Flashmob Works Hard for the Money

CAPActionFund, YouTube.com

An impressively well-coordinated flashmob turned the foreground of the Lincoln Memorial into a performance venue in observance of Equal Pay Day.

Grooving to a mashup of tunes including "She Works Hard for the Money," "Workin' Nine to Five" and "Miss Independent" on April 2, the crowd aimed to bring attention to the gender wage gap, which states that, on average, a woman makes 77 cents to every dollar a man earn performing the same job. Their YouTube video went live on Equal Pay Day, Tuesday, April 12.

The crowd -- made up of students, working women, retirees and activists -- was coordinated by the Center for American Progress Action Fund and the American Association of University Women.

Although flashmobs form for plenty of reasons (we've seen snowball fights, pillow fights and zombie walks), this group obviously invested plenty of time working on their dance moves. That's probably a good thing, because if you're trying to get across a message that's guaranteed to end up on YouTube, you probably don't want to look ridiculous.

So why is Equal Pay Day on April 12? The date "symbolizes how far into 2011 women must work to earn what men earned in 2010," says Pay-Equity.org.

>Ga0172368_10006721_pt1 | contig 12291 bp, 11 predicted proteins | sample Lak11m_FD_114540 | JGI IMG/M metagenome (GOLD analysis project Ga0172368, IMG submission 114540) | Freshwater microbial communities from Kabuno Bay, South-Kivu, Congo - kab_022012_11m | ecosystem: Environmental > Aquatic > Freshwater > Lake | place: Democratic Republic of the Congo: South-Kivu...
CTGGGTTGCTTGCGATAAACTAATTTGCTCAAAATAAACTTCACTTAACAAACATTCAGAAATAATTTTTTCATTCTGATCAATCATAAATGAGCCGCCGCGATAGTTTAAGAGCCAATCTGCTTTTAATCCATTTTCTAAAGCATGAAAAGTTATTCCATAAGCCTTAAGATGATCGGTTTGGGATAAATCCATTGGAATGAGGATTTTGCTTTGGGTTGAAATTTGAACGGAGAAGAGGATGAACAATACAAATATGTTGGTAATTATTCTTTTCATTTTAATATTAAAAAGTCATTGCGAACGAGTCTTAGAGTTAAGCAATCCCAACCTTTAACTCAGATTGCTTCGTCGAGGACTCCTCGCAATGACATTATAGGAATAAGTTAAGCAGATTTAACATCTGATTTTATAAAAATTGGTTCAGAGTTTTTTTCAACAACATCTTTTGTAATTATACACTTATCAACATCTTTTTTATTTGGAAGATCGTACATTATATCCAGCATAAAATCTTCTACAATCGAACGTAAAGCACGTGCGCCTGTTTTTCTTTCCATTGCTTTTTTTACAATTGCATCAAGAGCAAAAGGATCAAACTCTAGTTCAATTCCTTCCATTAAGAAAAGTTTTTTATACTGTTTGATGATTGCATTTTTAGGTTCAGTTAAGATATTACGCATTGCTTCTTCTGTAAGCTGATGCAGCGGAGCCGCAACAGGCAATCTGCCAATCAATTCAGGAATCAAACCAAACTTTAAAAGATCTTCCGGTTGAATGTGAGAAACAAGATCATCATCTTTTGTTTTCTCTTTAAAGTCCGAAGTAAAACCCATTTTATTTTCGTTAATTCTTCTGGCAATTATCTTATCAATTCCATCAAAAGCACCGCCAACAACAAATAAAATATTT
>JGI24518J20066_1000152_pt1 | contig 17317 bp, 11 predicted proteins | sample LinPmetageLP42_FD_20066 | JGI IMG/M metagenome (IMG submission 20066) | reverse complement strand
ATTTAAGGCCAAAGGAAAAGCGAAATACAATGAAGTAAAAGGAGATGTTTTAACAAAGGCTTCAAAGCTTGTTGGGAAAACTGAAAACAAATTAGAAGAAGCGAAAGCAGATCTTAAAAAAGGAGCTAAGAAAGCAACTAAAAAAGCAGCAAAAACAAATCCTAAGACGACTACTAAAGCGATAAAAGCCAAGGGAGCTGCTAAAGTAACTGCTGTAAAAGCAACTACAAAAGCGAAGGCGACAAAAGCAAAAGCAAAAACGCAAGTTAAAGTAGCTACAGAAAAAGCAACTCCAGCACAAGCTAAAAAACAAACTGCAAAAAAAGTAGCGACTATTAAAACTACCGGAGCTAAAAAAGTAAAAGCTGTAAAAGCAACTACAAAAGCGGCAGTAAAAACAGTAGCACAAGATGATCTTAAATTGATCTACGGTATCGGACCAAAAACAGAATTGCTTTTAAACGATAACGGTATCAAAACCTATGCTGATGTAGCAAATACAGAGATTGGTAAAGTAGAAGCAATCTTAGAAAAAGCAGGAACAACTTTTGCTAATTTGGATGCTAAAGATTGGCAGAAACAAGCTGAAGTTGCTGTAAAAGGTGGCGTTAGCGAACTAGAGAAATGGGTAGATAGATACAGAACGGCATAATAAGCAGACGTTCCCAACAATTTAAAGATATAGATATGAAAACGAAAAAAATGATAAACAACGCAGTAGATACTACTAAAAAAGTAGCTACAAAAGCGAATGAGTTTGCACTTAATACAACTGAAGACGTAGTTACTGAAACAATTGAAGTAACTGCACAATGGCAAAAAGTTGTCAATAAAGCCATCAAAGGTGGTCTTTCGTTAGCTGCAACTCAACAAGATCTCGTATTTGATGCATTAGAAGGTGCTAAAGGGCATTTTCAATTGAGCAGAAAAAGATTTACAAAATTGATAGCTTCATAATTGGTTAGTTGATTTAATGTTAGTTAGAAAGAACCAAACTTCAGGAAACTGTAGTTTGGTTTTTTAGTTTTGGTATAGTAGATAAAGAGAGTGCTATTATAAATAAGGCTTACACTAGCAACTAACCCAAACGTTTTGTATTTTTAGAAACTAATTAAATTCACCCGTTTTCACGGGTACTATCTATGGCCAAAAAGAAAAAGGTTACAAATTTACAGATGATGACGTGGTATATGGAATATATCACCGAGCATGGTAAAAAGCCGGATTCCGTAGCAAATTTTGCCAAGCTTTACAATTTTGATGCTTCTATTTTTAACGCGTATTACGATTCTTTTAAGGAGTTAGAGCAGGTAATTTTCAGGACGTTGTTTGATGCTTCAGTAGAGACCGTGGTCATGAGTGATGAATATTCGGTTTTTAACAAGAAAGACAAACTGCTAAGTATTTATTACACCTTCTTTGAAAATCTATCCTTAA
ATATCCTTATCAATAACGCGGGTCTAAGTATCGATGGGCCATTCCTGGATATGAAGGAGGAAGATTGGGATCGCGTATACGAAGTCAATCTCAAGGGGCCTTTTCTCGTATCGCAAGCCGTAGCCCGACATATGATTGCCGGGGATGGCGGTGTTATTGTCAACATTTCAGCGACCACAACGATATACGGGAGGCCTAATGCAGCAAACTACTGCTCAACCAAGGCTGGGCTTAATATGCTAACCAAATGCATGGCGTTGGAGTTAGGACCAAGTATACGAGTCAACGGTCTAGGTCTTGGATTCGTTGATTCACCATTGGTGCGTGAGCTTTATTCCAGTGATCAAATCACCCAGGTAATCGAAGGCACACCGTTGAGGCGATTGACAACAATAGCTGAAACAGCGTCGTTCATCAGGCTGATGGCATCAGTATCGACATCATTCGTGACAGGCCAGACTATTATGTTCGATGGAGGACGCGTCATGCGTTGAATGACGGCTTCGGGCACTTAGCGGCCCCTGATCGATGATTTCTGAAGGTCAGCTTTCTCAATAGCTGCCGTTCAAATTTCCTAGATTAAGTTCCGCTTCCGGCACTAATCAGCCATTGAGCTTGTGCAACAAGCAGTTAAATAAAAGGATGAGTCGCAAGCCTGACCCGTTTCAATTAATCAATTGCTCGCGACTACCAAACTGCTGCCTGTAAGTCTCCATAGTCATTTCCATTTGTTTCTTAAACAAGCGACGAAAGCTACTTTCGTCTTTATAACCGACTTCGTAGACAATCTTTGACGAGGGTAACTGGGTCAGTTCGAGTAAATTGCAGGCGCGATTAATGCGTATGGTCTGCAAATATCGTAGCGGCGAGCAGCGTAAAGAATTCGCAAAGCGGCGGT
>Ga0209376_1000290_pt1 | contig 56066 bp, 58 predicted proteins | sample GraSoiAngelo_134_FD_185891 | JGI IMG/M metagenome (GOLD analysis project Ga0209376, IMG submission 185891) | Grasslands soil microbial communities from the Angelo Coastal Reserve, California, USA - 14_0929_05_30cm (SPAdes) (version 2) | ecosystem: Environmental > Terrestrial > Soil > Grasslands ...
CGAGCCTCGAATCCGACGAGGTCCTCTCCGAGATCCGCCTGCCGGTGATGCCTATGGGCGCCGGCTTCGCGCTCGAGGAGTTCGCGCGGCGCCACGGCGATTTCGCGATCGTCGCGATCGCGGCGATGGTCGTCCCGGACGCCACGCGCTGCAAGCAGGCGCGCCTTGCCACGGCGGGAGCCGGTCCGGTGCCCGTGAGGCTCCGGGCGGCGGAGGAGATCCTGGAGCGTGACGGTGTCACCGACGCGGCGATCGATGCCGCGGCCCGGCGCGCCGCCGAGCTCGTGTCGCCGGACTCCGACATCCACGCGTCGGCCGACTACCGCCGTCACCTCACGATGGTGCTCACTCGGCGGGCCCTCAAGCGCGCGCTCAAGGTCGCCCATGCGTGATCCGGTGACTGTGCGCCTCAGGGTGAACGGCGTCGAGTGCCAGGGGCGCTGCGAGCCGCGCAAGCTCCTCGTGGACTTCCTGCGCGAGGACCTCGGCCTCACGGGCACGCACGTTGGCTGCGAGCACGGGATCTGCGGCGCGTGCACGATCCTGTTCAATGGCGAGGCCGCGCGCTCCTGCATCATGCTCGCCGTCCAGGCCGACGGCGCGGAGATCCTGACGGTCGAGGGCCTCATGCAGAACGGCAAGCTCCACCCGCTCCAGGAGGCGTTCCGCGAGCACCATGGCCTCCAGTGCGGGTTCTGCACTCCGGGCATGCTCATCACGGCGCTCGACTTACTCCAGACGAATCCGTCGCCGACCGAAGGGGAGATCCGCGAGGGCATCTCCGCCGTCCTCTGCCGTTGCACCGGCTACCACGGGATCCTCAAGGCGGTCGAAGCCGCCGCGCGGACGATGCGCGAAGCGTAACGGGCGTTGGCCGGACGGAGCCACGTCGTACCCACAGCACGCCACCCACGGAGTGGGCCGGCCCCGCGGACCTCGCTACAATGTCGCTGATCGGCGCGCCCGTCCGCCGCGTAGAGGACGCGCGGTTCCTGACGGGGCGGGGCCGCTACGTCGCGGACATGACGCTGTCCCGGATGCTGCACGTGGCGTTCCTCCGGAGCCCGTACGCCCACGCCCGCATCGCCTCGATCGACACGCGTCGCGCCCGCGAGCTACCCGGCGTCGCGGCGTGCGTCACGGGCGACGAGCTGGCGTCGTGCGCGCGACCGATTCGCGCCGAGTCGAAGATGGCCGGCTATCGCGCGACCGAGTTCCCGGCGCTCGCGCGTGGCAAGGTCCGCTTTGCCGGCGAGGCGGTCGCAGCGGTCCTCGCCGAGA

In the Huffington Post on Tuesday, actress/activist Marlo Thomas wrote, "I still have my little green button from 1970 -- with '59¢' emblazoned on it -- tacked to my bulletin board.... Now we're at 77 cents. Forty years and 18 cents. A dozen eggs has gone up 10 times that amount."

In Thomas' piece, she cited Judy Lichtman, a senior adviser at the National Partnership for Women and Families. Lichtman advises concerned citizens to contact their senators if they support the Paycheck Fairness Act, which was reintroduced this week by Sens. Barbara Mikulski and Rosa L. DeLauro.

So we're guessing that means no dancing to Kelly Clarkson songs outside the Capitol. Fine, senators, have it your way.

Check Out the Scene: Keep up with what's happening in the D.C. area anytime, anywhere. Follow us on Twitter and Facebook. Sign up for our e-mail newsletters, download our iPhone app or join our Flickr group.

Contact Us